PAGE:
German expert undercuts Eufemiano Fuentes’ defense in Operacion Puerto trial

Undercutting the defense, expert says transfusions "can cause permanent damage to organs or even death"

MADRID (VN) — German blood doping expert Dr. Yorck Olaf Schumacher gave damning testimony in the ongoing Operación Puerto trial on Friday.

Schumacher, called to the stand as an expert witness by the World Anti-Doping Agency (WADA), characterized the extraction and re-injection of blood into athletes as a highly dangerous practice.

“Blood transfusions can cause permanent damage to organs or even death,” Schumacher testified, according to the Spanish wire service EFE. When asked by a WADA lawyer if illicit transfusions were an “unnecessary risk and caused serious damage to health,” Schumacher replied, “Absolutely.”

Those declarations undercut the legal foundation for Puerto ringleader Dr. Eufemiano Fuentes, who has argued in part that blood transfusions were used to aid the immune systems of his clients.

Schumacher is an internal specialist and considered a leading expert on blood doping and its effect on athletic performance.

Called to the stand by WADA, one of the joining parties to the Puerto prosecution, Schumacher took aim at Fuentes’ contention that the blood transfusions he carried out were intended to protect the health of his clients.

Schumacher said blood transfusions are highly dangerous under any circumstances and used only as a final alternative in traditional medical practices.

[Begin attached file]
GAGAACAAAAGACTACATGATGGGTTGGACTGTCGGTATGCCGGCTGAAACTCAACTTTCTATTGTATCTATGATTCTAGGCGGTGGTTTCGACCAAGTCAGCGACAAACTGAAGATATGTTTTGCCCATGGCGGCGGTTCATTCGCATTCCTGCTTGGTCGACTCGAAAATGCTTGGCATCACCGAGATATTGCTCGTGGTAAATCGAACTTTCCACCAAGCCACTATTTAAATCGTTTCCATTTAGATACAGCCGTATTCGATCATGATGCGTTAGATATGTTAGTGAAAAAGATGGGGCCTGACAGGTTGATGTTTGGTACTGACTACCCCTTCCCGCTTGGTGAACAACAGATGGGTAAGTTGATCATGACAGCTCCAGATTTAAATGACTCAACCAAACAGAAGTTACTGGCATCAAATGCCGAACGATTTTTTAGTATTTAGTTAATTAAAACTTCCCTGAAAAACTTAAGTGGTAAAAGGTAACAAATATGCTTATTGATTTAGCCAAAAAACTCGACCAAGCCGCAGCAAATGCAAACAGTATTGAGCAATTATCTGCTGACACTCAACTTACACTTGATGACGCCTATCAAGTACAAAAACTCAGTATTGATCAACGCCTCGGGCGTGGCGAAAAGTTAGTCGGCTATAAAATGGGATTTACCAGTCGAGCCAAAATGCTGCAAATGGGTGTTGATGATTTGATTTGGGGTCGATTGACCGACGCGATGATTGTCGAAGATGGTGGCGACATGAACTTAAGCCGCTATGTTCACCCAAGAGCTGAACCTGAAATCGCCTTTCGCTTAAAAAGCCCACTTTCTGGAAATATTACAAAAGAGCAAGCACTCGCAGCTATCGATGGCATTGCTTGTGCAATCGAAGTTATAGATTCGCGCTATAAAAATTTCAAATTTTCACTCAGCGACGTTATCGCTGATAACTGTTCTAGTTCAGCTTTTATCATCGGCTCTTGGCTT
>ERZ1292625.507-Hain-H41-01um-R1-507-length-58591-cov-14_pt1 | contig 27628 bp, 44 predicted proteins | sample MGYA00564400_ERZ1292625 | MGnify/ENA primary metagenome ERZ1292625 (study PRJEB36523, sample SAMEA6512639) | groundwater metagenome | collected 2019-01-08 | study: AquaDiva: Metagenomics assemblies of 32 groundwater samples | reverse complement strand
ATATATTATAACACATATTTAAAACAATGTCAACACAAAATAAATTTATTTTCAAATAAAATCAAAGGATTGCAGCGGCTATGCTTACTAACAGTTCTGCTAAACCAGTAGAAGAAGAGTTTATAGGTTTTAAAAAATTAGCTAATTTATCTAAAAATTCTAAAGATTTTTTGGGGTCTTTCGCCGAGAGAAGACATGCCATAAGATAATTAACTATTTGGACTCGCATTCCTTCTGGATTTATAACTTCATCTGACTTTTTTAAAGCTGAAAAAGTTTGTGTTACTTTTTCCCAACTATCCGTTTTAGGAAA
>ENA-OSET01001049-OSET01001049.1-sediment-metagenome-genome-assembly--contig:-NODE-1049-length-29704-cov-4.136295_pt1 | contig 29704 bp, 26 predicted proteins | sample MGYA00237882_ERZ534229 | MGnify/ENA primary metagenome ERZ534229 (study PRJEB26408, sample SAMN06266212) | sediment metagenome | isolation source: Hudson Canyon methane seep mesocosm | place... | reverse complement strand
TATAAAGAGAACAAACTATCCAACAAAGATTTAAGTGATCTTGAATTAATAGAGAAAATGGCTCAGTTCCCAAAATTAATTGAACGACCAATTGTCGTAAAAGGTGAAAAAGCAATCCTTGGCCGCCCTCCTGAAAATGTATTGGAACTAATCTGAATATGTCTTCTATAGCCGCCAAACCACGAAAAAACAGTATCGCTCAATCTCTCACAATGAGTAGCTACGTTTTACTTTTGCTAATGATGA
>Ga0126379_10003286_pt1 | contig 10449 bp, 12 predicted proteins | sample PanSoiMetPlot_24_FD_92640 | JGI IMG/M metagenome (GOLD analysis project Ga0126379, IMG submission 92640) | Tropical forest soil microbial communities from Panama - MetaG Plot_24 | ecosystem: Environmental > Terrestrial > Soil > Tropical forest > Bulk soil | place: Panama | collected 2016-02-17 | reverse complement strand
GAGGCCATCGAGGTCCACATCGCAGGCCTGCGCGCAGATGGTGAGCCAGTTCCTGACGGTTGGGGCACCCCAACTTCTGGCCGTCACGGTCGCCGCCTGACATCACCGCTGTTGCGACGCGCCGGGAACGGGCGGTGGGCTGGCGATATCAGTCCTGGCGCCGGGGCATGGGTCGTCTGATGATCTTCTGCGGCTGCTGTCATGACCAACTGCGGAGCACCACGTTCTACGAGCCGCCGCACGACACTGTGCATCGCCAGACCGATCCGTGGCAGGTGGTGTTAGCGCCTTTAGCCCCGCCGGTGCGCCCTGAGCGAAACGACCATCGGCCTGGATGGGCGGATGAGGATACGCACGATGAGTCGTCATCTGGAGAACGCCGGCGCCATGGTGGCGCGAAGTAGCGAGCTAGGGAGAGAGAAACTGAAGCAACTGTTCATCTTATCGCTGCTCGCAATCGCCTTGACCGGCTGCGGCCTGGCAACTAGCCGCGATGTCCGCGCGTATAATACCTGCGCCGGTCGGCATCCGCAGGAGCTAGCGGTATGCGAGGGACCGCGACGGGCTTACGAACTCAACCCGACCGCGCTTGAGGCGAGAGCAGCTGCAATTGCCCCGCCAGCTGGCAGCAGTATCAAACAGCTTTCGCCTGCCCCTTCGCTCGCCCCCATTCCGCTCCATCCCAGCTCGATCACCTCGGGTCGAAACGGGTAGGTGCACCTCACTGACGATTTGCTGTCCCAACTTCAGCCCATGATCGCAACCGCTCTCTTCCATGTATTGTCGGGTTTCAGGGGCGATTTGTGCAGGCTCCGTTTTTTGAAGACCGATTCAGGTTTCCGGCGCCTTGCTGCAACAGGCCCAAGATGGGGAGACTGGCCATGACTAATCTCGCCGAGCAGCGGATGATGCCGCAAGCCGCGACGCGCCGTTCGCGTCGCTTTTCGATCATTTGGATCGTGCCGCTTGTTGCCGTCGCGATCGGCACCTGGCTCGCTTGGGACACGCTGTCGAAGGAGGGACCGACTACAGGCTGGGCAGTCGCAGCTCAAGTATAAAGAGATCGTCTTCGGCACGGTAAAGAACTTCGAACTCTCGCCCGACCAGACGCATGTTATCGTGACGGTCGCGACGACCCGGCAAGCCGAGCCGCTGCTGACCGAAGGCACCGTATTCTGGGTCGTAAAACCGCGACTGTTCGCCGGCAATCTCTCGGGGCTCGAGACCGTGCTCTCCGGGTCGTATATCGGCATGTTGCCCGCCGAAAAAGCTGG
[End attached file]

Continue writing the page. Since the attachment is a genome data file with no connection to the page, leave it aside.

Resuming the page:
“Blood transfusions cannot fulfill that purpose [helping the immune system] because they represent a danger to the system rather than help it,” Schumacher testified. “One of the major side effects is a negative reaction to the blood.”

Schumacher explained that blood cells begin to die once extracted and the immune system is heavily taxed when blood is re-injected. He said side effects could be severe.

“One reaction would be fever, a feeling of being too hot or too cold, or, if left untreated, it can lead to organ failure,” he continued. “Debris blocked by the organs can even cause death.”

Schumacher also described a condition provoked by autologous transfusions called “related acute lung injury,” when lung tissue reacts to recently transfused blood cells.

“It occurs in one of every thousand transfusions and, in 3 to 5 percent of cases, can be fatal,” he said.

He also questioned the legitimacy of Fuentes’s practices of carrying out extractions in ordinary offices or hotel rooms that were not fully equipped medical clinics.

“A hotel room does not meet the standards of a mobile extraction unit or even a school. And a backpack is not the ideal way to transport bags of blood, because they need to be kept at a constant temperatures,” he said. “A hotel doesn’t have the necessary material if there’s an emergency.”

Schumacher also questioned how Fuentes stored and marked blood bags with code names rather than the patient’s full name, date of extractions and blood types all clearly labeled.

“The bags of blood have to be identified with the name, the blood type and the date,” he said. “In some countries, patients are required to sign the bags. And they should always be transported separately.”

Schumacher also outlined a strict protocol of how blood is extracted and stored: “First, you must examine the patient, then you inform them of the risks and benefits and obtain a signed consent. Then you examine the patient to see if they are fit, whether they have HIV or hepatitis. Then you establish the blood type and then make a bacterial analysis of the blood bag.”

The Puerto trial continues next week with videoconference testimony from Tyler Hamilton on Tuesday and a court appearance by Alberto Contador on Friday.